Our research focus for 2016/2017 is neuroplasticity. How are our brains actually affected by what we experience? How can we design for better plasticity?
Our research focus for 2015/2016 was empathy. What is the role of empathy in games? Have players felt empathy in games? How could we use games that evoke empathy to bias downstream activities?
In January of 2015, Chris led some seniors at Castilleja School in a sprint to ‘Design For Surprise and Delight’ for their Global Week 2015.
Here are the notes from the design sprint exercise
60 mins total; need whiteboards and dry erase markers; or smooth surface and post-it notes and pens. The times under each section are for the entire section, including explanation, sharing and feedback. So don’t give participants that whole time. Cut it in half for ease (give them 5 mins out of a 10 min stint to design for #1, for example).
The purpose of this exercise is not to teach design. The purpose is to practice empathy; to try and get inside the head of one fictitious person and see how we can move the needle ourselves, without waiting on others. This is about compassion, empowerment and possibilities.
[Start with: “We are going to design something to surprise & delight someone. One thing for one person.”]
[Break up into groups of 3-5 people each.]
1. Who is this person? (10m total)
Tell us about this fictitious person. Who are they? What are their demographics? Where do they live? What do they live to do? What motivates them? Fill them with life. Remember, their name is probably the least interesting thing about them, so don’t get stuck on that. Keep moving!
2. What is their typical Wednesday like? (10 m total)
When they do they get up? What do they have for breakfast? Do they work? Where do they go? Keep going until you get to their evening activities and finally when they go to bed. Make it a perfectly normal Wednesday. You are trying to get inside of their heads and see how they tick. Don’t overthink it!
3. Brainstorm ways to surprise and delight them (10m total)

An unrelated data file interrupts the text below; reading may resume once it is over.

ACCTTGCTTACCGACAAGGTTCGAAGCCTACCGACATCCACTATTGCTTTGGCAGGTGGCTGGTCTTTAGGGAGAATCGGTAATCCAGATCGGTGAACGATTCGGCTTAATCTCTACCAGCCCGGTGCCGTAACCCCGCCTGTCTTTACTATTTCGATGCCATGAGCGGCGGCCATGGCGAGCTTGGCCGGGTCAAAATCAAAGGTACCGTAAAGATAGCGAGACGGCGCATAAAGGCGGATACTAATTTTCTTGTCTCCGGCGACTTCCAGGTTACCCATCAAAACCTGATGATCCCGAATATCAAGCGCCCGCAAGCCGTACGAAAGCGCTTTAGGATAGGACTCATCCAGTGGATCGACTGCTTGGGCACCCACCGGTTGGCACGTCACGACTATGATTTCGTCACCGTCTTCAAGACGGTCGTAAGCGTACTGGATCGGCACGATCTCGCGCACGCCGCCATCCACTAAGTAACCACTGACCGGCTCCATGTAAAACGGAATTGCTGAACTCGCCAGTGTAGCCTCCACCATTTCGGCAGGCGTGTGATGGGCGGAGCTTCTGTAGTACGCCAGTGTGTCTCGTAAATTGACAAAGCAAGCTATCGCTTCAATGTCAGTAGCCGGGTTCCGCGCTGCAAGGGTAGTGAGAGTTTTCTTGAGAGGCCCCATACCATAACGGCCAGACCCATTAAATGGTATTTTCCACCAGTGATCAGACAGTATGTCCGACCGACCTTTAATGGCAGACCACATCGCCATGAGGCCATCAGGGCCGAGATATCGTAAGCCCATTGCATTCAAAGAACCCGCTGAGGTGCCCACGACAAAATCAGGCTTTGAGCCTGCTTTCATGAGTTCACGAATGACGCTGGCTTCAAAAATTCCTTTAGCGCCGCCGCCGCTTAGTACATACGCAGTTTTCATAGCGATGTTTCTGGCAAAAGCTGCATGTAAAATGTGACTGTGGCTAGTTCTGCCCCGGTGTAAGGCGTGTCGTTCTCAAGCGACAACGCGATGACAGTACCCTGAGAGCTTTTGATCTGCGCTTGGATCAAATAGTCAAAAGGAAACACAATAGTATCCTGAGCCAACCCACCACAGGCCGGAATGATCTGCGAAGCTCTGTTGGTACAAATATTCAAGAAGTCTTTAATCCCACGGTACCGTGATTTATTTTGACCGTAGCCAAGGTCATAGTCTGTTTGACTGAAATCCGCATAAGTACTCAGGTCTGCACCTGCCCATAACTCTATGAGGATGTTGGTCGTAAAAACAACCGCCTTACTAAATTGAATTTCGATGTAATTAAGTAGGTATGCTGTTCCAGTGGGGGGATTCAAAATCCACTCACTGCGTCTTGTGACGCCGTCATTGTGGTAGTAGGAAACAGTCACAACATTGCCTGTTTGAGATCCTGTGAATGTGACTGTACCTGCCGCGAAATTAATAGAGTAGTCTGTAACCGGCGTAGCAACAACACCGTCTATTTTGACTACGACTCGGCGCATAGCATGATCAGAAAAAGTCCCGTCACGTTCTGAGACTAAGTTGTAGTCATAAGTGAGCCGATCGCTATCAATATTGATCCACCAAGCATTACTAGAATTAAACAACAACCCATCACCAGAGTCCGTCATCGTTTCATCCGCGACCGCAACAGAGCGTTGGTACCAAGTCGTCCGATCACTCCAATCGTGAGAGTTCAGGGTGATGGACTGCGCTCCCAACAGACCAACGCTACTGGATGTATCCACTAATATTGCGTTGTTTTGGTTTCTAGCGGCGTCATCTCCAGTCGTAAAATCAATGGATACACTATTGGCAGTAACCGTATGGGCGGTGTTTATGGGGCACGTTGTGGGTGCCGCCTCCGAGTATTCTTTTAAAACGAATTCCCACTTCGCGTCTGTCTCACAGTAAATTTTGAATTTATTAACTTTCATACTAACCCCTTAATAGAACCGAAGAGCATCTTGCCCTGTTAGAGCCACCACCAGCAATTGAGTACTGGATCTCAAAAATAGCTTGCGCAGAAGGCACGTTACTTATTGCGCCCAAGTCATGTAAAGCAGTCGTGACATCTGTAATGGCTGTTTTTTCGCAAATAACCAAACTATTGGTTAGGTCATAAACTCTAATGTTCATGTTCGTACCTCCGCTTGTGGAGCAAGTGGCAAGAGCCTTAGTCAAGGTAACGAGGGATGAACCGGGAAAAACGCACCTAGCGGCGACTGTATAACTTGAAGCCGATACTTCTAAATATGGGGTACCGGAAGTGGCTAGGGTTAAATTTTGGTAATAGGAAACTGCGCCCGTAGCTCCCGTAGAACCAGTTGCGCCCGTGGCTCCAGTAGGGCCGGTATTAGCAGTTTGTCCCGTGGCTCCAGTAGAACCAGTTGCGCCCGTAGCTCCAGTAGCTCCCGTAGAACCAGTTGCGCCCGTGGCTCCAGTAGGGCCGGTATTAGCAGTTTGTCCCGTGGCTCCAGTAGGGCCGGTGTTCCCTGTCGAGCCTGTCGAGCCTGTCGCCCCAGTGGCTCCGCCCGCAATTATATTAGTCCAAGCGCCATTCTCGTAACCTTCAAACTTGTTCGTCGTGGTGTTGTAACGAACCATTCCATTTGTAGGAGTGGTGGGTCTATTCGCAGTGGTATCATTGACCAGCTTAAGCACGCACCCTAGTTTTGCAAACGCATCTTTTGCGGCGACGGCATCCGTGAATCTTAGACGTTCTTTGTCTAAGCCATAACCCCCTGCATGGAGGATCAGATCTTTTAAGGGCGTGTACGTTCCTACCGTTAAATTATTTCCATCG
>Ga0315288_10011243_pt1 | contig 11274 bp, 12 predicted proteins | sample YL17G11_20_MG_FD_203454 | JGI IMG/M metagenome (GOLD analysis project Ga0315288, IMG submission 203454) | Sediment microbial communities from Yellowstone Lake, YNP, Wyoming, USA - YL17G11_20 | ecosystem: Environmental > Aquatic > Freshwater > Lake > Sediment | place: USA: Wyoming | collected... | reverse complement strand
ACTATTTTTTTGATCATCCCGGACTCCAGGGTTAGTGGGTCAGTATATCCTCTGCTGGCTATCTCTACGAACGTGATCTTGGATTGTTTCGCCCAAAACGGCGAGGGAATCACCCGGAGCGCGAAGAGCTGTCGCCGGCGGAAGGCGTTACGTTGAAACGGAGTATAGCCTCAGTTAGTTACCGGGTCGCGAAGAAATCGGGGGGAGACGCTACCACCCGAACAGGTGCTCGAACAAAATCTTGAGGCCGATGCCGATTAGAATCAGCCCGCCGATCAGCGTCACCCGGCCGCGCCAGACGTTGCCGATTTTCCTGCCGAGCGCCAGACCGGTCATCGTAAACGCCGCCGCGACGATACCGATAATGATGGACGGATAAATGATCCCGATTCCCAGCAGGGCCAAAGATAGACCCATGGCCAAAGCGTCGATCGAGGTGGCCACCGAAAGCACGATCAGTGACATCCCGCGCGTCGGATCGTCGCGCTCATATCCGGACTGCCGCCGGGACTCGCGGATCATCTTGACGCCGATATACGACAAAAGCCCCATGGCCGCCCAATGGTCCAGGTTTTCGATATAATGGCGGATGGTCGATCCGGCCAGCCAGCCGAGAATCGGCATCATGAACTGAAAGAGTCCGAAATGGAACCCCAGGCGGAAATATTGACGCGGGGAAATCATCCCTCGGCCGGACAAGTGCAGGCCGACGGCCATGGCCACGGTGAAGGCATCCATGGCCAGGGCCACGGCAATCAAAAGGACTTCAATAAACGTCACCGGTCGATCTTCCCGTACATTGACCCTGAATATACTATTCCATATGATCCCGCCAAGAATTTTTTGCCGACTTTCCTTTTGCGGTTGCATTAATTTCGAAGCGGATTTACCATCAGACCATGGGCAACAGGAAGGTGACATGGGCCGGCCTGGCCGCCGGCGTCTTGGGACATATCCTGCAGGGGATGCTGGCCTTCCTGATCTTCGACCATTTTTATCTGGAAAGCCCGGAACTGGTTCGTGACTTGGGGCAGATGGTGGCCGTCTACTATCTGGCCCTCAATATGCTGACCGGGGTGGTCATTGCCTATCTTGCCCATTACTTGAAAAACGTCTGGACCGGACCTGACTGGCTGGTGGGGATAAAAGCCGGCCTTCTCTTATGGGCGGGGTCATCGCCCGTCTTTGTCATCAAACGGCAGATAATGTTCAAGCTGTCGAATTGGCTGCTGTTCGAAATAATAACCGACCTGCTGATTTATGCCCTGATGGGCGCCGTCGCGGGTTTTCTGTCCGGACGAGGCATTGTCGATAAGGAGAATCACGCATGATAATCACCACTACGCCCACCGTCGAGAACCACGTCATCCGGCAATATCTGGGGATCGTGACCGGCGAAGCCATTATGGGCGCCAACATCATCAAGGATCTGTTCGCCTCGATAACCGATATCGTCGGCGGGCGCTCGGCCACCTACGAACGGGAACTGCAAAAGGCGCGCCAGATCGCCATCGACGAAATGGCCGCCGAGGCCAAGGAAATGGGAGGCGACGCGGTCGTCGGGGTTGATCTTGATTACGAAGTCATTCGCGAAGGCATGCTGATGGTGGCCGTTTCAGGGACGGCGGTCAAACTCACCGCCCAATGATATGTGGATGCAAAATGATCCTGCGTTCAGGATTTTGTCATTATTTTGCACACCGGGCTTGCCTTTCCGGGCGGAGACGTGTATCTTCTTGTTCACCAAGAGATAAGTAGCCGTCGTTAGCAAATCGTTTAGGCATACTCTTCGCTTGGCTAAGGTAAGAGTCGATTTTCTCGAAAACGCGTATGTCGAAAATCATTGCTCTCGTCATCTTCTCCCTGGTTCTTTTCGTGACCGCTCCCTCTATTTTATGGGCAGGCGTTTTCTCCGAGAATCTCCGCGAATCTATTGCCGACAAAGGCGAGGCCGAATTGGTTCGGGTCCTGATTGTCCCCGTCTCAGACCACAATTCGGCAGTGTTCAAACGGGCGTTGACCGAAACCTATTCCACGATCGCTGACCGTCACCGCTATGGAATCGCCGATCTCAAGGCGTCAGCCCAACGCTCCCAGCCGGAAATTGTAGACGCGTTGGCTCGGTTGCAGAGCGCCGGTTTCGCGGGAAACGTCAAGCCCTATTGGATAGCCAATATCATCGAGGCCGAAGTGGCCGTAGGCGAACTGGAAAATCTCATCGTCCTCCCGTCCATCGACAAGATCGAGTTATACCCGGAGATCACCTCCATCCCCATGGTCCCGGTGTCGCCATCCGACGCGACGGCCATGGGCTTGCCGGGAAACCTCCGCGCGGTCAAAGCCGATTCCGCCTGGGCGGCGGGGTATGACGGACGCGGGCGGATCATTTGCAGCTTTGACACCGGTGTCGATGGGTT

Now is the time we all grab pens and write as fast as we can. Don’t edit yourselves. What would surprise and delight them? Don’t limit it to easy or hard things. Just write! We are looking for at least 40-50 ideas per team.
4. Group into buckets (5m total)
Look at everything you’ve written down. Find the commonalities, especially around emotions. Group them quickly into buckets. Things like “happy” or “athletic”.
5. Design something! (15m total)
Choose two of your buckets and design something that incorporates ideas from these. It should be something that your group could go do on their own. Make it something meaningful to that person. Think about how you would deliver it to them, how would you maximize the surprise and delight?
6. Prezzies (10m total)
Each team gets 1-2 mins each to present their ideas to the group as a whole. Then everyone gets short and concise feedback from the facilitators and the other groups on how it could be even better. This is a group effort.
[Finish up with a round of applause for their “people” we have created, surprised & delighted together.]
What did we find?
We found that transitioning from an “us vs. them” to a “one to one” relationship was engaging and powerful for the students. They leaned into designing to satisfy one person. And at the same time felt more comfortable about engaging with one person at a time.
Our research focus for 2014 was trust. How do we lose trust? How do we most effectively gain trust once it has been lost?
Best friends and confidants: here you can truly be yourself
Friends of friends, neighbors, co-workers: here you tend to act a little nicer because there are repercussions for breaking trust. Facebook is a good example of this.
Everyone Else/Lack of Judgement
Everyone else in the world: here there tends to be no comebacks, so people tend to do whatever they want.
In order to reduce the size of the Caution Zone, you either need to move people you interact with towards the Trusted Network (trust) or the Everyone Else (anonymity).
But with the advent of social media, we increasingly find ourselves with a fourth position that occupies the space between the medium circle and the large circle. Where we sometimes speak as if we are in a Trusted Network, but we are actually in a space potentially more dangerous than the Caution Zone.
Where we think we are speaking to a small group, but really our voice and options can be seen by a much wider group. And the repercussions can be large and sometimes life changing. Twitter is a good example of this.
This is a space where we are starting to see a lot of tribalism as millions of people are interacting together and causing friction of the edges of these disparate networks collide. Unfortunate side effects we have see are people being harassed, threatening or even losing jobs or their livelihood.